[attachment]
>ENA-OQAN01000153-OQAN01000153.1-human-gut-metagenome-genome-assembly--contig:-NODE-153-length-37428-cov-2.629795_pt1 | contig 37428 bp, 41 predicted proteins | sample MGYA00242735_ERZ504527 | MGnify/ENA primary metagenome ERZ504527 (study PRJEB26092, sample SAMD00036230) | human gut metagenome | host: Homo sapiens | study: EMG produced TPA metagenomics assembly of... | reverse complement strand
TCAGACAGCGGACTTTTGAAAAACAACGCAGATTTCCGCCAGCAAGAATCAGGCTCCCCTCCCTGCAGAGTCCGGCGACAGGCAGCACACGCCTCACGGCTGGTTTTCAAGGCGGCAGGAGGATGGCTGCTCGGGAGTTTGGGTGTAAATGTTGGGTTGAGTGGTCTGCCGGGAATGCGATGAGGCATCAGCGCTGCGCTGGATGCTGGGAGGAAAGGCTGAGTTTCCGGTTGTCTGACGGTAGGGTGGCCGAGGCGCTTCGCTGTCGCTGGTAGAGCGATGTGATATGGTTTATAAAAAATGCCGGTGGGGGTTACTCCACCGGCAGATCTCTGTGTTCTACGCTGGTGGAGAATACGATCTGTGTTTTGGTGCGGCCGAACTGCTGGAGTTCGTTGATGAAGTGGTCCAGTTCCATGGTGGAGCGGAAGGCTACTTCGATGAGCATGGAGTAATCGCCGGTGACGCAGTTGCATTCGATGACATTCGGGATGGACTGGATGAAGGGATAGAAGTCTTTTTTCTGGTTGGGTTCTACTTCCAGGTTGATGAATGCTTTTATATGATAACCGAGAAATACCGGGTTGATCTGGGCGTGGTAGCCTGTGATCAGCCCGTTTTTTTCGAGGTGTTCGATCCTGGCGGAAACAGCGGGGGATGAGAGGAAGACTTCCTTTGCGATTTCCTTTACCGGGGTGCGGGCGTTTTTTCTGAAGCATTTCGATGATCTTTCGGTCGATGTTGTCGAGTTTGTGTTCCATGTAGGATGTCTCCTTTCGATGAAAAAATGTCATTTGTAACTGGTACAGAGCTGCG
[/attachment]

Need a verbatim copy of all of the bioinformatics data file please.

>ENA-OQAN01000153-OQAN01000153.1-human-gut-metagenome-genome-assembly--contig:-NODE-153-length-37428-cov-2.629795_pt1 | contig 37428 bp, 41 predicted proteins | sample MGYA00242735_ERZ504527 | MGnify/ENA primary metagenome ERZ504527 (study PRJEB26092, sample SAMD00036230) | human gut metagenome | host: Homo sapiens | study: EMG produced TPA metagenomics assembly of... | reverse complement strand
TCAGACAGCGGACTTTTGAAAAACAACGCAGATTTCCGCCAGCAAGAATCAGGCTCCCCTCCCTGCAGAGTCCGGCGACAGGCAGCACACGCCTCACGGCTGGTTTTCAAGGCGGCAGGAGGATGGCTGCTCGGGAGTTTGGGTGTAAATGTTGGGTTGAGTGGTCTGCCGGGAATGCGATGAGGCATCAGCGCTGCGCTGGATGCTGGGAGGAAAGGCTGAGTTTCCGGTTGTCTGACGGTAGGGTGGCCGAGGCGCTTCGCTGTCGCTGGTAGAGCGATGTGATATGGTTTATAAAAAATGCCGGTGGGGGTTACTCCACCGGCAGATCTCTGTGTTCTACGCTGGTGGAGAATACGATCTGTGTTTTGGTGCGGCCGAACTGCTGGAGTTCGTTGATGAAGTGGTCCAGTTCCATGGTGGAGCGGAAGGCTACTTCGATGAGCATGGAGTAATCGCCGGTGACGCAGTTGCATTCGATGACATTCGGGATGGACTGGATGAAGGGATAGAAGTCTTTTTTCTGGTTGGGTTCTACTTCCAGGTTGATGAATGCTTTTATATGATAACCGAGAAATACCGGGTTGATCTGGGCGTGGTAGCCTGTGATCAGCCCGTTTTTTTCGAGGTGTTCGATCCTGGCGGAAACAGCGGGGGATGAGAGGAAGACTTCCTTTGCGATTTCCTTTACCGGGGTGCGGGCGTTTTTTCTGAAGCATTTCGATGATCTTTCGGTCGATGTTGTCGAGTTTGTGTTCCATGTAGGATGTCTCCTTTCGATGAAAAAATGTCATTTGTAACTGGTACAGAGCTGCG